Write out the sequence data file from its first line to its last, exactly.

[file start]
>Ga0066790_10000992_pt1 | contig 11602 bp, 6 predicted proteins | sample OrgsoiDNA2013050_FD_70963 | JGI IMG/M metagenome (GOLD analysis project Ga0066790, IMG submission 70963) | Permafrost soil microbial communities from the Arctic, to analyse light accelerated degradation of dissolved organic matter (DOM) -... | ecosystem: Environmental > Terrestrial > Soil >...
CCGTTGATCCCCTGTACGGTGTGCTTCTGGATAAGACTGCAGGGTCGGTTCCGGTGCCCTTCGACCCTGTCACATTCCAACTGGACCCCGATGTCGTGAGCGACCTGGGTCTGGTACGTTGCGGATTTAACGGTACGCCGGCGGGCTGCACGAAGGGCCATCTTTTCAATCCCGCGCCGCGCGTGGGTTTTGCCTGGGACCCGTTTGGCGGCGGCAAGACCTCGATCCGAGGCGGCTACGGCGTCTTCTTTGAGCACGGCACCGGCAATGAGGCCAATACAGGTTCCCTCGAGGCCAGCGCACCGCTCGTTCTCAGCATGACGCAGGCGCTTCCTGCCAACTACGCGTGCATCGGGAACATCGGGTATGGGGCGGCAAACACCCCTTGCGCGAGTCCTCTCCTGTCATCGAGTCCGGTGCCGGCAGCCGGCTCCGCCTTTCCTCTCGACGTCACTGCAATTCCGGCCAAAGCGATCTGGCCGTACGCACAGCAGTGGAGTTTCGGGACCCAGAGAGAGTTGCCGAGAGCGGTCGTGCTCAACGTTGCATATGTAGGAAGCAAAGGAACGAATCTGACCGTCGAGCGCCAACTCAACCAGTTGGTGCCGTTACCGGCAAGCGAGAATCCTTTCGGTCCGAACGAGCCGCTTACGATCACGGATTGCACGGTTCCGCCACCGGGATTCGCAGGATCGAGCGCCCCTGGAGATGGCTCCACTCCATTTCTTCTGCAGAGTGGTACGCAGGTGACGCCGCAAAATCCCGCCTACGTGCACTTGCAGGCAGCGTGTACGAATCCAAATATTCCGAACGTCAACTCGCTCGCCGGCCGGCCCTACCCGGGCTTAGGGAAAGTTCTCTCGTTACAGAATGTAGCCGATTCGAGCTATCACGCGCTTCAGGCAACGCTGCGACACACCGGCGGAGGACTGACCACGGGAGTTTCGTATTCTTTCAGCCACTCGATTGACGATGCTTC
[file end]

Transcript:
>Ga0066790_10000992_pt1 | contig 11602 bp, 6 predicted proteins | sample OrgsoiDNA2013050_FD_70963 | JGI IMG/M metagenome (GOLD analysis project Ga0066790, IMG submission 70963) | Permafrost soil microbial communities from the Arctic, to analyse light accelerated degradation of dissolved organic matter (DOM) -... | ecosystem: Environmental > Terrestrial > Soil >...
CCGTTGATCCCCTGTACGGTGTGCTTCTGGATAAGACTGCAGGGTCGGTTCCGGTGCCCTTCGACCCTGTCACATTCCAACTGGACCCCGATGTCGTGAGCGACCTGGGTCTGGTACGTTGCGGATTTAACGGTACGCCGGCGGGCTGCACGAAGGGCCATCTTTTCAATCCCGCGCCGCGCGTGGGTTTTGCCTGGGACCCGTTTGGCGGCGGCAAGACCTCGATCCGAGGCGGCTACGGCGTCTTCTTTGAGCACGGCACCGGCAATGAGGCCAATACAGGTTCCCTCGAGGCCAGCGCACCGCTCGTTCTCAGCATGACGCAGGCGCTTCCTGCCAACTACGCGTGCATCGGGAACATCGGGTATGGGGCGGCAAACACCCCTTGCGCGAGTCCTCTCCTGTCATCGAGTCCGGTGCCGGCAGCCGGCTCCGCCTTTCCTCTCGACGTCACTGCAATTCCGGCCAAAGCGATCTGGCCGTACGCACAGCAGTGGAGTTTCGGGACCCAGAGAGAGTTGCCGAGAGCGGTCGTGCTCAACGTTGCATATGTAGGAAGCAAAGGAACGAATCTGACCGTCGAGCGCCAACTCAACCAGTTGGTGCCGTTACCGGCAAGCGAGAATCCTTTCGGTCCGAACGAGCCGCTTACGATCACGGATTGCACGGTTCCGCCACCGGGATTCGCAGGATCGAGCGCCCCTGGAGATGGCTCCACTCCATTTCTTCTGCAGAGTGGTACGCAGGTGACGCCGCAAAATCCCGCCTACGTGCACTTGCAGGCAGCGTGTACGAATCCAAATATTCCGAACGTCAACTCGCTCGCCGGCCGGCCCTACCCGGGCTTAGGGAAAGTTCTCTCGTTACAGAATGTAGCCGATTCGAGCTATCACGCGCTTCAGGCAACGCTGCGACACACCGGCGGAGGACTGACCACGGGAGTTTCGTATTCTTTCAGCCACTCGATTGACGATGCTTC